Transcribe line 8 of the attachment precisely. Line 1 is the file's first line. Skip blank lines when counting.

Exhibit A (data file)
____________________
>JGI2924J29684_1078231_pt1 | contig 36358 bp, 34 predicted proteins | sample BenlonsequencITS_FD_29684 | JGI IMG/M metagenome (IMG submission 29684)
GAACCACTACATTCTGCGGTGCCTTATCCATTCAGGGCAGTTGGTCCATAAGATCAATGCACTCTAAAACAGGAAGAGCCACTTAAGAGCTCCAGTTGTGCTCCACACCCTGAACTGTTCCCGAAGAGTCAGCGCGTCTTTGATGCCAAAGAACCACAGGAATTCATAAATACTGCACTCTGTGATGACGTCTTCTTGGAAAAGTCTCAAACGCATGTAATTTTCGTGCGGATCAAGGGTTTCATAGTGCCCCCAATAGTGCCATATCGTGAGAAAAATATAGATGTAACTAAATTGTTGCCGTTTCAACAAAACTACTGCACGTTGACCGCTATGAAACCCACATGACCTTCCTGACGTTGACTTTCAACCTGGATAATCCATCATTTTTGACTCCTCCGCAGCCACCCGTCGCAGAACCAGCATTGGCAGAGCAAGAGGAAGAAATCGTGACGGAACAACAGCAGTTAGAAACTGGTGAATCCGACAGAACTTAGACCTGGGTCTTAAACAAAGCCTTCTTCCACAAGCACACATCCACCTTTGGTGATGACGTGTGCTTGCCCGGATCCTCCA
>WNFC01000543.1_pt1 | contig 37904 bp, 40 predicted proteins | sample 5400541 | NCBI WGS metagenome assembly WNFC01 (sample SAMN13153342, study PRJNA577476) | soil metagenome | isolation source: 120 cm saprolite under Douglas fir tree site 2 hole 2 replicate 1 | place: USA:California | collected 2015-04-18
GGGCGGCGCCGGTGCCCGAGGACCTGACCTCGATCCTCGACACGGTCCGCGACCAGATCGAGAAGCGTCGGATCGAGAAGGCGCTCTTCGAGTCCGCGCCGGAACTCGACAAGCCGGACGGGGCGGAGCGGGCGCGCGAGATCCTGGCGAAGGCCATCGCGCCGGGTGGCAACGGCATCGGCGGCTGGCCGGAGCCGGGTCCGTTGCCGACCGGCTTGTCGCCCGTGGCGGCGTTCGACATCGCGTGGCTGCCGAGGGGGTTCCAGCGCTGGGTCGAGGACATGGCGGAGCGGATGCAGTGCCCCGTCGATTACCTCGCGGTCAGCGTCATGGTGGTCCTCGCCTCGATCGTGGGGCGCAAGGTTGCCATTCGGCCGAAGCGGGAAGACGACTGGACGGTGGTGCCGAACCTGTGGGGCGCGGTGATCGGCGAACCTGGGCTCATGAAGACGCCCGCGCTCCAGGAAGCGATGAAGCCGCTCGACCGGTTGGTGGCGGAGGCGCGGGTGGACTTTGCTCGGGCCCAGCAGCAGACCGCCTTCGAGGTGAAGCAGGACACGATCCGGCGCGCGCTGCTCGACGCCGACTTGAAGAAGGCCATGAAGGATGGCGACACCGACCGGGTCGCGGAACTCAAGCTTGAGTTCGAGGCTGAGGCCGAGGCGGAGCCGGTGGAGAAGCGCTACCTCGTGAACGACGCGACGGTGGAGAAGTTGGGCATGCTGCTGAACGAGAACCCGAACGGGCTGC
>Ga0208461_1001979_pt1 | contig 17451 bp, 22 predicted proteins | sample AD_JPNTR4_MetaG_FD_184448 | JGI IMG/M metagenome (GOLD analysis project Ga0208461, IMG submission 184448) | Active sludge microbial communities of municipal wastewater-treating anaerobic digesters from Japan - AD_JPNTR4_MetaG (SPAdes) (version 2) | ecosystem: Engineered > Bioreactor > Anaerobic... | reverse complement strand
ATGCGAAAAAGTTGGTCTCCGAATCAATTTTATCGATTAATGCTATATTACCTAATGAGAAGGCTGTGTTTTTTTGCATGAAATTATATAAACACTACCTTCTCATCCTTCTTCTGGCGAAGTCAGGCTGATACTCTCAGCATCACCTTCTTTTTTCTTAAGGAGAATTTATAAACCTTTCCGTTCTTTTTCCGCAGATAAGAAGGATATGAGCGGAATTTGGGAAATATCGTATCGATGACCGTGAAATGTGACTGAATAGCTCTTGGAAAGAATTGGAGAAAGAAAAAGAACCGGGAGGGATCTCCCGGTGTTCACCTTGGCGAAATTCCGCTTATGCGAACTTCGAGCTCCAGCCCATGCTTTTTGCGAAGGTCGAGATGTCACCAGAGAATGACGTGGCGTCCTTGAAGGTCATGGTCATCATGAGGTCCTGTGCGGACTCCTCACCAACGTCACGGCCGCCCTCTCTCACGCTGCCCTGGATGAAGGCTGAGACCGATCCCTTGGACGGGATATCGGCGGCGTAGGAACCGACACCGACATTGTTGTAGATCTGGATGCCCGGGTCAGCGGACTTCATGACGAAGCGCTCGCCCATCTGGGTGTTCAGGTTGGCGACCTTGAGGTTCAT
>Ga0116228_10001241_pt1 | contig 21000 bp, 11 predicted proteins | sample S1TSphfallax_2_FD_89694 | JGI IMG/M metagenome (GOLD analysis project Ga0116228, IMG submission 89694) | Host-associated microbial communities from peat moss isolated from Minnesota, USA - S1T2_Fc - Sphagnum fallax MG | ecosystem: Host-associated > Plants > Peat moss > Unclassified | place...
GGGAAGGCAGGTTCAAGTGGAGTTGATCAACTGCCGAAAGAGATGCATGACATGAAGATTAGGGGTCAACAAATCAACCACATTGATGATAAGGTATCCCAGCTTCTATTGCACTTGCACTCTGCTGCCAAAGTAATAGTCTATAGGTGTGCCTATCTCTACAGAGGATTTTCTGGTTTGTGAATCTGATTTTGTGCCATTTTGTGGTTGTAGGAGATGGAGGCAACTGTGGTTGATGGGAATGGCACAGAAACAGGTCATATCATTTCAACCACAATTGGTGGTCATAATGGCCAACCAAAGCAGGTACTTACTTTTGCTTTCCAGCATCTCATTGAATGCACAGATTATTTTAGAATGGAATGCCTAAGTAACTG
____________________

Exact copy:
GGGAAGGCAGGTTCAAGTGGAGTTGATCAACTGCCGAAAGAGATGCATGACATGAAGATTAGGGGTCAACAAATCAACCACATTGATGATAAGGTATCCCAGCTTCTATTGCACTTGCACTCTGCTGCCAAAGTAATAGTCTATAGGTGTGCCTATCTCTACAGAGGATTTTCTGGTTTGTGAATCTGATTTTGTGCCATTTTGTGGTTGTAGGAGATGGAGGCAACTGTGGTTGATGGGAATGGCACAGAAACAGGTCATATCATTTCAACCACAATTGGTGGTCATAATGGCCAACCAAAGCAGGTACTTACTTTTGCTTTCCAGCATCTCATTGAATGCACAGATTATTTTAGAATGGAATGCCTAAGTAACTG